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Thomas Bradshaw
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I have a B.S. in Economics from the University of Utah. I work as a financial analyst. I enjoy creating linear regression models based on company fundamentals and variables that I think are relevant to the pricing of a particular stock. I follow macroeconomic news very closely. Although... More
  • When Will Hyper Inflationists Look At The Numbers? 0 comments
    Jul 30, 2013 4:27 PM | about stocks: UUP, GLD

    As the future of the price of gold (NYSEARCA:GLD) and the value of the dollar (NYSEARCA:UUP) become less certain, hyper inflationists have ramped up their rhetoric in order to create a rally in gold prices. People like Peter Schiff try to rile up their followers by predicting hyper inflation and therefore that the dollar will go down in value and gold will soar. As Paul Krugman highlights, there has been a major disconnect between reality and the predictions of inflationists. The Wall Street Journal ran a story recently about the accuracy of post-crisis recovery predictions and the results show that the "doves" (those that doubted inflation would take off) predicted the economic recovery much more accurately.

    The point I am trying to make is that the gold bugs are starting to beat their drums as loud as possible. Gold prices have had a mild recovery since the 25.5% from 10/01/2013 to 06/27/2013, and the gold bulls are trying to make sure the recovery continues. The point I am going to make here is that the gold bug's rhetoric is the same as it always has been, and the fundamentals that value gold haven't exactly swung in gold's favor (such as supply and demand, or the 4 correlations I found here).

    The top story on MarketWatch.com Tuesday, July 30th, is written by Irwin Kellner and is titled Regardless of What the Fed Says, Prices are Rising.

    Alright, with that type of title I will bite - show me your conclusive data that proves the Federal Reserve is misleading people about inflation (and please don't give a nod to Shadow Stats). Interestingly enough the article points to no data, no research, no experts, it just sort of rambles.

    The two pieces of evidence that prove the Federal Reserve is misleading the public about prices is when Kellner talks about how the Economist magazine announced a change in price and the other piece of evidence is that the "plethora of price hikes began a few months ago. It does not yet show up in year-to-year comparisons, especially those that exclude food and energy." Alright, so where is the graph of those recent months? Of course there isn't one that shows what he is referring to.

    When I check the CPI for food and beverages and graph the monthly percent change in price (as the author suggests I don't use % change from a year ago, and stick to percent change month by month). The chart below has me confused about whether or not this inflationist has even bothered to look at the data he is supposedly upset about.

    (click to enlarge)CPI Food and BeverageWe see from the graph above that the monthly change in CPIABSL actually appears lower on average than pre-crisis times and it also looks much more stable. Perhaps Kellner has seen the July release before the general public has? FRED only shows through June 2013 and I doubled checked the BLS and they haven't released the July numbers yet.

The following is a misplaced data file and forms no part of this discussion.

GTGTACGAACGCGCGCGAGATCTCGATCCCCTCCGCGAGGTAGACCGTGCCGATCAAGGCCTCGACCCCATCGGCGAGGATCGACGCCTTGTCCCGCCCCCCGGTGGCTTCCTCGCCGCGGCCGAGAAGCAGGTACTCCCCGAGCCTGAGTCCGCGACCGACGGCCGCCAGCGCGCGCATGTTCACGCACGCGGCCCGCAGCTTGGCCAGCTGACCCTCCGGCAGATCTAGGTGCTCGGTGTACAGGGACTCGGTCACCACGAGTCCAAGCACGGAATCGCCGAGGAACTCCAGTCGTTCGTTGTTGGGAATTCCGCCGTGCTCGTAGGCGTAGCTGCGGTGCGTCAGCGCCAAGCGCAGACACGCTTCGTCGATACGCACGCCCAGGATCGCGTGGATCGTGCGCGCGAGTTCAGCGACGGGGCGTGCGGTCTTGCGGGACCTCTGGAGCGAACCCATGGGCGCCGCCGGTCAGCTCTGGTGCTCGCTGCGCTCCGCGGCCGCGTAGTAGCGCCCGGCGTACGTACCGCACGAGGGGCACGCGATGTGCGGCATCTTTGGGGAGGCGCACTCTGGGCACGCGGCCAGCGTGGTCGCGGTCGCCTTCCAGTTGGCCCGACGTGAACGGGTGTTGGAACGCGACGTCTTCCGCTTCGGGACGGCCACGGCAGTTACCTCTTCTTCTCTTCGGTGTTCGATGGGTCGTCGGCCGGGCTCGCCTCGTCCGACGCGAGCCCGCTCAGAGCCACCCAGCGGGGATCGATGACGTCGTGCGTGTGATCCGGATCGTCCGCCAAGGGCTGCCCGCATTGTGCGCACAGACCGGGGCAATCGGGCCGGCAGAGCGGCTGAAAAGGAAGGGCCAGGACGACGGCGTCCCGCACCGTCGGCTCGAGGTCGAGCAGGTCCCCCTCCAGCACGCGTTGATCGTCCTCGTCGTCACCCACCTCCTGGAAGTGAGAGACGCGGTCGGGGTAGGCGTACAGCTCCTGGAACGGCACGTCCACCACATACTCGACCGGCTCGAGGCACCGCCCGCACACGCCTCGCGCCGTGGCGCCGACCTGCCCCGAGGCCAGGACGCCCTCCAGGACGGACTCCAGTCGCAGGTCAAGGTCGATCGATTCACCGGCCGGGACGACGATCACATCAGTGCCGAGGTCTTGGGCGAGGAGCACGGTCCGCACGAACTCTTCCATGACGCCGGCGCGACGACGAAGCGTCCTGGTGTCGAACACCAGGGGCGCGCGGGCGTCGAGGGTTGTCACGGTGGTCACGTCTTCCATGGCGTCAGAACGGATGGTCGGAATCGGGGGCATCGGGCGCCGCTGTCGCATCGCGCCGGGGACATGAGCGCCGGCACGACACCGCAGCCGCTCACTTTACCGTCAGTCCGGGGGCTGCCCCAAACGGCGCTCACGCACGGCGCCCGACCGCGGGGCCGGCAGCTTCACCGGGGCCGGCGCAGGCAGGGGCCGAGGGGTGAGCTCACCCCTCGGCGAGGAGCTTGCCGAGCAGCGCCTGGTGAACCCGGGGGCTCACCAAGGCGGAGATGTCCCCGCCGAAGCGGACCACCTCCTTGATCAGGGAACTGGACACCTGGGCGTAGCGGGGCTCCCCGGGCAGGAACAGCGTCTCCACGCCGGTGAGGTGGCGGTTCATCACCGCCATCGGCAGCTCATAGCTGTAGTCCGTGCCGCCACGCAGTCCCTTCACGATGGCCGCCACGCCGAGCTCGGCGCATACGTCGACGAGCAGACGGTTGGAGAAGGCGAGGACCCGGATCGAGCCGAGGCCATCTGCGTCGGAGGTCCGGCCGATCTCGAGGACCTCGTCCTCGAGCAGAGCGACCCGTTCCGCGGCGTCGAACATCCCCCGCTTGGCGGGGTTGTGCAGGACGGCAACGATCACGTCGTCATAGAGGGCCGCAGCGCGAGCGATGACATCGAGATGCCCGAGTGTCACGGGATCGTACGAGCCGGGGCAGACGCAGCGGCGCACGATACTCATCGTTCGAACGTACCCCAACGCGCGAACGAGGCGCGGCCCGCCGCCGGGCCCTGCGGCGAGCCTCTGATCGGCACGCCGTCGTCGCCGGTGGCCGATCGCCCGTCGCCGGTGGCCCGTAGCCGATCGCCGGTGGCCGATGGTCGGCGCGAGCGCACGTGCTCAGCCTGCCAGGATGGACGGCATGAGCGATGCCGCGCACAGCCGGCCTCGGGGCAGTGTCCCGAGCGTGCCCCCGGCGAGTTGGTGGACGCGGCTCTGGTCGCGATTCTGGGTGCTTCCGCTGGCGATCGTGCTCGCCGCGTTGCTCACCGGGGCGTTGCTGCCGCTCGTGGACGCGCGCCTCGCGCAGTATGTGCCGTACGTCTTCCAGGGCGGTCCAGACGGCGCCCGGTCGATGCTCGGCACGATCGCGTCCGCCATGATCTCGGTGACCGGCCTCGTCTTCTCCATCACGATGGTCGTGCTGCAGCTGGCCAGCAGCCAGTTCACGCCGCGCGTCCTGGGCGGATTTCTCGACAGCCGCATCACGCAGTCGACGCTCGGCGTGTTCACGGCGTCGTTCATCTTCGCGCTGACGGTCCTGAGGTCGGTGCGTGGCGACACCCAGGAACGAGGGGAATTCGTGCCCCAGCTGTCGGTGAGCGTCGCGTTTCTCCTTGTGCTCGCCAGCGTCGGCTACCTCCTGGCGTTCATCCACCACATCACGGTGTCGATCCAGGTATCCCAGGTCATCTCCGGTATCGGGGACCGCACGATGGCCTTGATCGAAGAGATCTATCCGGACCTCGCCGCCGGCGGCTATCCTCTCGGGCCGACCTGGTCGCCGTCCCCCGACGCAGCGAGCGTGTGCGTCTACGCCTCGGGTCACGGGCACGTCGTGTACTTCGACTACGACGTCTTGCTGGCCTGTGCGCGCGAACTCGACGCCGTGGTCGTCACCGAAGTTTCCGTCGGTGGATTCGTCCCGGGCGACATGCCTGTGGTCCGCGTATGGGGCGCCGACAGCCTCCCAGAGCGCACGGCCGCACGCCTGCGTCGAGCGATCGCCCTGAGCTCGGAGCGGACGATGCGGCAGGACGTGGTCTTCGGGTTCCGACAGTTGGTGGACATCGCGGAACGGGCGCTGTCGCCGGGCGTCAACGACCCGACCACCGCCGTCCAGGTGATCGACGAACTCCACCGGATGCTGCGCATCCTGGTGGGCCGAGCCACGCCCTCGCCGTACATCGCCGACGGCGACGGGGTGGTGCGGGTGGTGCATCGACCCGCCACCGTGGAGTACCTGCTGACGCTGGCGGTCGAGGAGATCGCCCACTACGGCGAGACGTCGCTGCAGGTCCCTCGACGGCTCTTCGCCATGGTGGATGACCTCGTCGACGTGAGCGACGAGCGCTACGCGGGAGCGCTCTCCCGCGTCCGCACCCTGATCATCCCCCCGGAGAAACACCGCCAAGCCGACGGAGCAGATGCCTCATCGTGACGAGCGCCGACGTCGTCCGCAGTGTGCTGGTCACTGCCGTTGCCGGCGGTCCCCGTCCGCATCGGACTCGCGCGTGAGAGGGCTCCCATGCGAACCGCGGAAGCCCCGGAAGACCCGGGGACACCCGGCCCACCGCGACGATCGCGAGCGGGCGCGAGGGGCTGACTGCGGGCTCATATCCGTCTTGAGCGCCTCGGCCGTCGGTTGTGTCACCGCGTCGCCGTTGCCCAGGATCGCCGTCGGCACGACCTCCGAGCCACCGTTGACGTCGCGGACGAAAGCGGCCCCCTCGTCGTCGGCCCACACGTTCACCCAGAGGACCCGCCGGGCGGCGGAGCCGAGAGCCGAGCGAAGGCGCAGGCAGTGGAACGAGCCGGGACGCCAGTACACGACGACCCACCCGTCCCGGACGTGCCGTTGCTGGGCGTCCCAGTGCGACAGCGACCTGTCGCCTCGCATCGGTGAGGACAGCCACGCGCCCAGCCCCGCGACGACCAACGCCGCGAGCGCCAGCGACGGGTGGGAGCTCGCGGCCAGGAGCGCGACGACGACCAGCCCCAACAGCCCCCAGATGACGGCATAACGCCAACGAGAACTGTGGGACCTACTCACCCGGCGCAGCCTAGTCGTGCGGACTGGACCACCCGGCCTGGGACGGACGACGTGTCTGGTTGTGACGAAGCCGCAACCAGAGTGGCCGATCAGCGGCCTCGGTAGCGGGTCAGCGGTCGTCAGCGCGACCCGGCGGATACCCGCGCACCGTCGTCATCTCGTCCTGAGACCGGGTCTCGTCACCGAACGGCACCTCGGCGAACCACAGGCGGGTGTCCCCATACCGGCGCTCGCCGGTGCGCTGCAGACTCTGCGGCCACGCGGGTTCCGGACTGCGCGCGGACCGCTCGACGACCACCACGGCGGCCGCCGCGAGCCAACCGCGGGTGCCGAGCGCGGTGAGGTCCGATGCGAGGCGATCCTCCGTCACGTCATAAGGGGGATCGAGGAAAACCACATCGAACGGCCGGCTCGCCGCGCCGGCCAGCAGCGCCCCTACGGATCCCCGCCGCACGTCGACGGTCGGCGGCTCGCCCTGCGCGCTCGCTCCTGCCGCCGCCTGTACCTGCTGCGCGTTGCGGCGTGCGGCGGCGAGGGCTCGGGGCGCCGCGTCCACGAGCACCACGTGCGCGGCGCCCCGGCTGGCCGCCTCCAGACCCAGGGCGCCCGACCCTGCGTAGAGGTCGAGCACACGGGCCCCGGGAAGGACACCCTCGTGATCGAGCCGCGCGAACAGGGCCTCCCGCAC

The rest of Kellner's article focuses on the go to inflationist complaint: core inflation. The Federal Reserve focuses on core inflation targeted so obviously they don't care about food prices. I think this is an exaggeration, this article from the San Francisco Fed discusses why they leave food and energy out from their target. The article highlights the impact that supply shocks like "environmental factors that can ravage a year's crops, or fluctuations in the oil supply from the OPEC cartel." The 1980's saw high energy inflation because of OPEC (something outside of the Fed's power), or the 2012 drought that drove up certain crop prices.

    No hyper inflationist article would be complete without a nod to Milton Friedman's famous line "[i]nflation is always and everywhere a monetary phenomenon in the sense that it is and can be produced only by a more rapid increase in the quantity of money than in output", and Kellner concludes with the nod. Didn't we see in the 80's that supply shocks can cause inflation? Haven't we seen that post-crisis a large increase in the money supply hasn't given inflation a large bump. "Always and everywhere", well what about Japan who has embarked on QE several times and never has really been able to successfully beat deflation? Are the hyper inflationist ever going to look at the real numbers, or are we stuck in a period of time where dogma allows you to ignore the numbers?

    The bottom of the line is that as the economic recovery continues to improve and the Federal Reserve begins to take their foot off the gas in the near future, that gold isn't a good buy. Gold prices will stabilize to their long term averages and those that bought in now will be wishing they didn't.

    Disclosure: I have no positions in any stocks mentioned, and no plans to initiate any positions within the next 72 hours. I wrote this article myself, and it expresses my own opinions. I am not receiving compensation for it (other than from Seeking Alpha). I have no business relationship with any company whose stock is mentioned in this article.

    Themes: gold-and-precious-metals Stocks: UUP, GLD
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